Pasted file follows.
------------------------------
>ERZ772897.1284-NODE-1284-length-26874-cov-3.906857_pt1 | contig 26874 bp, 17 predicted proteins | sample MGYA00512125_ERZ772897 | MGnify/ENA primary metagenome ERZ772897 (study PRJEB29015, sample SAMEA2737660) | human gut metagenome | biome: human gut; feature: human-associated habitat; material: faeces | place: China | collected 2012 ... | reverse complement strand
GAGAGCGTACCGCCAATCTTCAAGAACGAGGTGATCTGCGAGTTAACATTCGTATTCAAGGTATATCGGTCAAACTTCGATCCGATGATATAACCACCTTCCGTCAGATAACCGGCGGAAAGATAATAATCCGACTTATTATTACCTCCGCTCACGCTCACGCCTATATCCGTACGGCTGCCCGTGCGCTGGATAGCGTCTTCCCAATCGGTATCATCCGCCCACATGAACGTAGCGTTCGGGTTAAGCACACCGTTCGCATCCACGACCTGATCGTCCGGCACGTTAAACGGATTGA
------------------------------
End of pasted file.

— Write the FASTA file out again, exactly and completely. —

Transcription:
>ERZ772897.1284-NODE-1284-length-26874-cov-3.906857_pt1 | contig 26874 bp, 17 predicted proteins | sample MGYA00512125_ERZ772897 | MGnify/ENA primary metagenome ERZ772897 (study PRJEB29015, sample SAMEA2737660) | human gut metagenome | biome: human gut; feature: human-associated habitat; material: faeces | place: China | collected 2012 ... | reverse complement strand
GAGAGCGTACCGCCAATCTTCAAGAACGAGGTGATCTGCGAGTTAACATTCGTATTCAAGGTATATCGGTCAAACTTCGATCCGATGATATAACCACCTTCCGTCAGATAACCGGCGGAAAGATAATAATCCGACTTATTATTACCTCCGCTCACGCTCACGCCTATATCCGTACGGCTGCCCGTGCGCTGGATAGCGTCTTCCCAATCGGTATCATCCGCCCACATGAACGTAGCGTTCGGGTTAAGCACACCGTTCGCATCCACGACCTGATCGTCCGGCACGTTAAACGGATTGA